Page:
Brandon Hyde will be the 20th manager in Orioles history, the club announced Friday, solidifying the selection that was first reported Tuesday at baseball's winter meetings but was deemed premature by executive vice president and general manager Mike Elias as it beamed from the television screen in his Las Vegas hotel suite.
Hyde, who was hired away from the Chicago Cubs after spending 2018 as their bench coach and five years on their major league coaching staff, was selected from a group of six candidates that included Colorado Rockies bench coach Mike Redmond, Washington Nationals bench coach Chip Hale, Arizona Diamondbacks vice president of player development Mike Bell, Kansas City Royals quality control/catching coach Pedro Grifol and Seattle Mariners bench coach Manny Acta.
“After conducting an intensive search, I believe that we have found the ideal leader for the next era of Orioles baseball,” Elias said in a statement. “Brandon’s deep background in player development and major league coaching, most recently helping to shape the Cubs into a world champion [in 2016], has thoroughly prepared him for this job and distinguished him throughout our interview process. I look forward to introducing him to our fans next week and to working together with him to build the next great Orioles team.”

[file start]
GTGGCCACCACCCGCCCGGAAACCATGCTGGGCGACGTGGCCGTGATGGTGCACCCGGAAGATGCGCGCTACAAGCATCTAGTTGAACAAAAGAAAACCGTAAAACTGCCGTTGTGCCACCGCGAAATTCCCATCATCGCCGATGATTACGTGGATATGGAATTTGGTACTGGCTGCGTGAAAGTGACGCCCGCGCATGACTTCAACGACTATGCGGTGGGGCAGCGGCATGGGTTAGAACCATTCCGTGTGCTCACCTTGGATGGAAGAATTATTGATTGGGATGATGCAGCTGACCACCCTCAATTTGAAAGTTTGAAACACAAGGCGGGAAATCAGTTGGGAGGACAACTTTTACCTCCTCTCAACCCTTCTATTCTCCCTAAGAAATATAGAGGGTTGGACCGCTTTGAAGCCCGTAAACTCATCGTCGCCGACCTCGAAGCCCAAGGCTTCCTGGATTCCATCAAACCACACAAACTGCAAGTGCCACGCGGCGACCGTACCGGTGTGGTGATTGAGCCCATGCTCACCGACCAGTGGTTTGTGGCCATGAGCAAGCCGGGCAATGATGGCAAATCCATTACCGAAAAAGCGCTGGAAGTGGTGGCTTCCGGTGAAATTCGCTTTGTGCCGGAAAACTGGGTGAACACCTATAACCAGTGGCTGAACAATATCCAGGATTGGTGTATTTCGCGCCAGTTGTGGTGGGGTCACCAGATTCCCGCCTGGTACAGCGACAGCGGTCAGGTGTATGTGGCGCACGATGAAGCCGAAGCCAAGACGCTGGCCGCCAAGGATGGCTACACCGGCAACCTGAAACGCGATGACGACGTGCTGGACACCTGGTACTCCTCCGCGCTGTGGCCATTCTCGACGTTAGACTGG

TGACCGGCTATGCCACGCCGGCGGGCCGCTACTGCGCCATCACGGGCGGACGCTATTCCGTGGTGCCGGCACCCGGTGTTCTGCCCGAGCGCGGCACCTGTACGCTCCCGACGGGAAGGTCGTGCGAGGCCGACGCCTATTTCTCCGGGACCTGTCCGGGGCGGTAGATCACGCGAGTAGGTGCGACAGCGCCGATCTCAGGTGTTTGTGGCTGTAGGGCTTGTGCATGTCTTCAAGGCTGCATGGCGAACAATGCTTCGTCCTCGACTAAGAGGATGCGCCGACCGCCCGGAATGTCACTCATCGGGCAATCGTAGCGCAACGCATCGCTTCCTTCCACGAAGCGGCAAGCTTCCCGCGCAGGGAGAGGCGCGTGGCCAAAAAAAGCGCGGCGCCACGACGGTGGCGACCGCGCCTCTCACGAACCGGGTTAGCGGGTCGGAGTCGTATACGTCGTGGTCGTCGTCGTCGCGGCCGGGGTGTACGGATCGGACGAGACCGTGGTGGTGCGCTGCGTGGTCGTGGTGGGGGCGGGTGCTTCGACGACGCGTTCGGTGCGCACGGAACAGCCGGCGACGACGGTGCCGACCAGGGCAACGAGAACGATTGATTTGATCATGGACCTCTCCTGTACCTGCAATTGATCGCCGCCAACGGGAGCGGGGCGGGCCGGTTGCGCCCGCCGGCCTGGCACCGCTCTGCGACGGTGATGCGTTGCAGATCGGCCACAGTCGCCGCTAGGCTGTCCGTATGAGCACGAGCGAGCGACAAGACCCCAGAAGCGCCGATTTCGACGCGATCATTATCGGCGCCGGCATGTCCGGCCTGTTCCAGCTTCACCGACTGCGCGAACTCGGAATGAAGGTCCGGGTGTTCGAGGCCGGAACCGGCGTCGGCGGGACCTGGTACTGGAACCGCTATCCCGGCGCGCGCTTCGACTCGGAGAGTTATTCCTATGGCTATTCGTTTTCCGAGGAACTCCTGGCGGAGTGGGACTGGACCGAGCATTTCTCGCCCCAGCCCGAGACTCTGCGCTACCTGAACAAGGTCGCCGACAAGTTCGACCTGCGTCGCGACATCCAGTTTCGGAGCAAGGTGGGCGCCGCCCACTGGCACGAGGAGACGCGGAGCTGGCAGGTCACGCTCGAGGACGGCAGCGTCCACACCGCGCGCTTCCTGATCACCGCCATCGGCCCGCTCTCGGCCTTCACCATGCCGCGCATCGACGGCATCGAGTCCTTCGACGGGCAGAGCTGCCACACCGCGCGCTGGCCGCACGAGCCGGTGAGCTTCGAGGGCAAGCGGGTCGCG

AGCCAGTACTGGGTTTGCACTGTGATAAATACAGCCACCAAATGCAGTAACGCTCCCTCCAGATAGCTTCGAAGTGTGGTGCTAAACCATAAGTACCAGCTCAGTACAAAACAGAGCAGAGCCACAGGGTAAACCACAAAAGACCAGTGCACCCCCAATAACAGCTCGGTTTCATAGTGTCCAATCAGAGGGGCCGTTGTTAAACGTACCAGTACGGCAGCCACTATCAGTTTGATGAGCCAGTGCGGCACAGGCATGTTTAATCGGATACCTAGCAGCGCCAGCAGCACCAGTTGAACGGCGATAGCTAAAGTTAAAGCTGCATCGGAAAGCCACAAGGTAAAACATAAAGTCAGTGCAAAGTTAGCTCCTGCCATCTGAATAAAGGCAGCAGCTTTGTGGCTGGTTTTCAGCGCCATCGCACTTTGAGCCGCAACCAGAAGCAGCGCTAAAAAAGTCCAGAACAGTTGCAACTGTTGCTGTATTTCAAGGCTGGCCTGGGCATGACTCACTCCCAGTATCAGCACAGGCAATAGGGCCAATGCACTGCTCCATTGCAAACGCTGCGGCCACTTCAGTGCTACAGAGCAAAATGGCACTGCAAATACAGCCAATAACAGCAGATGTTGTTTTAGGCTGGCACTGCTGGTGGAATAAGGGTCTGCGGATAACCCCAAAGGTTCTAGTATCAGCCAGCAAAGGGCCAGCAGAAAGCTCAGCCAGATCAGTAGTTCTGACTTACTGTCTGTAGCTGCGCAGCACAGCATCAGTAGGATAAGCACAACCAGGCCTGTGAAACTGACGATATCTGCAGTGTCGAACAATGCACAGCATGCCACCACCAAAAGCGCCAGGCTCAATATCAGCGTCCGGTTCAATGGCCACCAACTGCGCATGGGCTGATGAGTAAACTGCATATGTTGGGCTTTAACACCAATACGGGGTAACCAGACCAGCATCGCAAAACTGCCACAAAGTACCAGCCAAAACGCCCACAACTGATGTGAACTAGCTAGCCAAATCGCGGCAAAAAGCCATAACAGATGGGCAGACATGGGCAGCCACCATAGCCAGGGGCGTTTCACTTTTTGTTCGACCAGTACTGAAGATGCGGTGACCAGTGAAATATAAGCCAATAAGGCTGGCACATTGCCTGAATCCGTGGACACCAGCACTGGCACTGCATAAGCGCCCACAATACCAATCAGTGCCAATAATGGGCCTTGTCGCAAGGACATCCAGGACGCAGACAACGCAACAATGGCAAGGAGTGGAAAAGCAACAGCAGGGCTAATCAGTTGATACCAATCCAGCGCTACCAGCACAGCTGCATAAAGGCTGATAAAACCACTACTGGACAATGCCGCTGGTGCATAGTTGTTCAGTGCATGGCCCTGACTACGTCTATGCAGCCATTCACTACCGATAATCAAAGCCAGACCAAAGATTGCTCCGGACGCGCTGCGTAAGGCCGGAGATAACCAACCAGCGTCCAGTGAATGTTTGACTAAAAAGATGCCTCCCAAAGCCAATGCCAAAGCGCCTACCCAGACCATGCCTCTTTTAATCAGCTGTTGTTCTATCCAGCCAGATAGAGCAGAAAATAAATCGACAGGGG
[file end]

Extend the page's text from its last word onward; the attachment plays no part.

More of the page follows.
Elias spoke glowingly of the managerial interview process during his media sessions at the winter meetings, but said little about the specifics of who was involved or who was his selection at the time, citing the need to complete the hire.
The idea that they were at the winter meetings without a manager in place to begin with was unique, but mostly a byproduct of the fact — even though executive vice president Dan Duquette and manager Buck Showalter were dismissed on Oct. 3 — the hiring of Elias wasn’t formally announced until Nov. 16. Four weeks later, Hyde’s selection was solidified.
At a time when players are starting to ramp up what they’re doing to prepare for the season, having a manager in place and someone to begin communicating the club’s goals is important. Elias said he’d been waiting until a manager was in place to reach out to players himself, but the delay is less important than the outcome to the players.
“I think any process you want to get right,” outfielder/designated hitter Mark Trumbo said. “So in this case, if it took a little bit longer and they got the right guy, then I think everyone comes out a winner.”
Now that it’s set, so too is the group that will lead the Orioles into its new era beginning with the 2019 season.
Elias, in his first season leading the Orioles after he was selected last month, said this week that he views the manager as an extension of the front office, in that he wants an open dialogue and rapport with him, as is customary in the way modern baseball operations are set up.
But just because Hyde has experience in a Cubs organization that does a good job of melding the baseball side with the data side, that doesn't mean he'll be a spreadsheet manager who takes his cues from upstairs.